The influential Commons justice committee has sprung to the defence of the senior judges subjected to vitriolic attacks by pro-Brexit newspapers in the wake of last week's Article 50 judgment. Speaking for the committee, Conservative chairman Bob Neill MP warned this afternoon that the freedom of the press is 'not a licence to attack judges in a personal manner' or to seek to undermine judicial independence.

'It is quite wrong to vilify or attack judges or attempt to intimidate or undermine them,' the statement (below) adds.

The development follows another uncomfortable day for lord chancellor Liz Truss. Last night she was reportedly confronted at a private meeting by Conservative MPs unhappy about her handling of the affair.

Former attorney general Dominic Grieve is among critics who believes her ‘weak’ statement on Saturday in support of the trio - dubbed ‘Enemies of the People’ by the Daily Mail - was too little, too late.

The MPs, some of them senior lawyers, are understood to have told the lord chancellor there is ‘huge concern’ among colleagues about her response to the attacks on lord chief justice Lord Thomas, master of the rolls Sir Terence Etherton and Lord Justice Sales.

One Conservative source quoted in the Guardian says today: ‘Her job is to defend the judiciary from attack, and while she is not required to attack the Daily Mail she should have disassociated the government from their attacks.’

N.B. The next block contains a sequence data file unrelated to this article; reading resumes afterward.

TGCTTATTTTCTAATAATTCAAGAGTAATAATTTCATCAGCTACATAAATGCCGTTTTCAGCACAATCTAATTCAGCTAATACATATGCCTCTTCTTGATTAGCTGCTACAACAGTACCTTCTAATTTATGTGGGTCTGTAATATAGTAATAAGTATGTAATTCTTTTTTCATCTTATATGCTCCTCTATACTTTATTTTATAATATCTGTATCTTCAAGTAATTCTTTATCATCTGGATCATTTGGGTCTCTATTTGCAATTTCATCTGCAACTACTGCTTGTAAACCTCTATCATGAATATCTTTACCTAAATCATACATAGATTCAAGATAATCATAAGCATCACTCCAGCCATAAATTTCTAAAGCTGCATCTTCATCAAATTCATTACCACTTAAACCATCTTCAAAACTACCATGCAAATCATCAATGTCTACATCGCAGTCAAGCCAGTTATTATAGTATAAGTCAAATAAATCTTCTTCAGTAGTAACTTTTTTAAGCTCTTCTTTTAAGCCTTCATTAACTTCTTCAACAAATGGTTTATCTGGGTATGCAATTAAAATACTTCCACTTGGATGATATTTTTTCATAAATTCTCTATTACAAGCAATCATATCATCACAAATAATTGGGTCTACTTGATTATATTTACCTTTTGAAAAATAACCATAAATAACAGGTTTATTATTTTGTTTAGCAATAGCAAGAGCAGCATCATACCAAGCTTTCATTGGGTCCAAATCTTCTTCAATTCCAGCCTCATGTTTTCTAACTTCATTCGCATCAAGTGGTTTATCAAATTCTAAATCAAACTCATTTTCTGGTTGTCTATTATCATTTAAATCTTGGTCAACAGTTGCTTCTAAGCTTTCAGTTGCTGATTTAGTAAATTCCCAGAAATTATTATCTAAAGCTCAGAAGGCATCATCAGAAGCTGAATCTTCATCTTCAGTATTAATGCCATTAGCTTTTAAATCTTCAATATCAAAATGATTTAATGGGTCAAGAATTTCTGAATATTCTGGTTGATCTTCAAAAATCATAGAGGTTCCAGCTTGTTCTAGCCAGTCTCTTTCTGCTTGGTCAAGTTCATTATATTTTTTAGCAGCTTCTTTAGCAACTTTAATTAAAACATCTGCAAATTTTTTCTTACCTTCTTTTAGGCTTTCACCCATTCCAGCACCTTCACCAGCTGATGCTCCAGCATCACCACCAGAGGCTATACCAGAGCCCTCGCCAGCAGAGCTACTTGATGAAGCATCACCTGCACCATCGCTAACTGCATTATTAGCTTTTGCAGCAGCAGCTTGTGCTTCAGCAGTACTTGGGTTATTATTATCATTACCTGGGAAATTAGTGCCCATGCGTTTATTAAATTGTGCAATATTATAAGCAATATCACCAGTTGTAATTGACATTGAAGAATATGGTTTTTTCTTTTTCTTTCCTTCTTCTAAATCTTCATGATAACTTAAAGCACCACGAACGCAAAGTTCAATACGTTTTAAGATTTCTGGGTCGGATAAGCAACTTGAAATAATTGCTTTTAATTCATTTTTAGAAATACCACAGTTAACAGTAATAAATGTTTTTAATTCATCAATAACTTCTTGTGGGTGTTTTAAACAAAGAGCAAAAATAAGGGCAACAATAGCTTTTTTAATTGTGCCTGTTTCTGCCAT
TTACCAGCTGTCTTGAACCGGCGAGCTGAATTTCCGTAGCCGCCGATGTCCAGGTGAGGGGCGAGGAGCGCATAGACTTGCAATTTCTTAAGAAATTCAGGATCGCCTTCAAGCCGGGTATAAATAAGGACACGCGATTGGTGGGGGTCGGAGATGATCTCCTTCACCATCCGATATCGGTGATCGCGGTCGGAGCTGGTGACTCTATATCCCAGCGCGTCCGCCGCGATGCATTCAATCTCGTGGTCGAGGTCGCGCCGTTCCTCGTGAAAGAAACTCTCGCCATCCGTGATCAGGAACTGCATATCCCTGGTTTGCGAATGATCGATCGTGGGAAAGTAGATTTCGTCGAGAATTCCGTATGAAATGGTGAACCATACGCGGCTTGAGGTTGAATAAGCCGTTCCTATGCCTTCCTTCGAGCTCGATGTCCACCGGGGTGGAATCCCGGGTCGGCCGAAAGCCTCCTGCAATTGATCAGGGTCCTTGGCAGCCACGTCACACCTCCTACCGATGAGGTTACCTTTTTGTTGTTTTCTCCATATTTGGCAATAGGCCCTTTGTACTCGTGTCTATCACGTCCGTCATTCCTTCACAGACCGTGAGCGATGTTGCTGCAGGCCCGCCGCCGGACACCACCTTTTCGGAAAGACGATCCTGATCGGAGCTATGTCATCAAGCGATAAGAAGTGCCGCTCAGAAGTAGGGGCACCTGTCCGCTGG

The MPs are reported to have been unimpressed when Truss said the job of defending the judiciary falls to the LCJ – given that lord Thomas was one of those attacked.

In a further development, 17 QCs from 1 Crown Office Row have written to Truss bemoaning her ‘inadequate’ defence of the judges. They include two former bar chairs, Guy Mansfield and Robert Seabrook.

The silks said her statement ‘failed to spell out in clear terms that the judges in question had simply been ruling on the dispute, had not been motivated by bias and to accuse them of trying to thwart the will of the people was dangerously to misrepresent what they had done’.

The lord chancellor's predecessor has also weighed in to the row by paying tribute to the article 50 trio.  Michael Gove tweeted: ‘The High Court judges who’ve ruled on article 50 are brilliant, thoughtful, wise and decent men - their judgment deserves respect.’ He added: ‘Good people can differ on their reasoning and conclusion - but I find much of it persuasive…however, even if I didn’t agree with elements of their reasoning I’d personally treat the judgement of three brilliant men with respect.’

But Gove added: ‘BUT the freedom of the press is also important - some of us may object to judgements - others to headlines - but let’s remember Voltaire. A raucous, vigorous, press is just as much a guarantor of freedom as our independent judiciary - we are the land of Wilkes and Edward Coke.’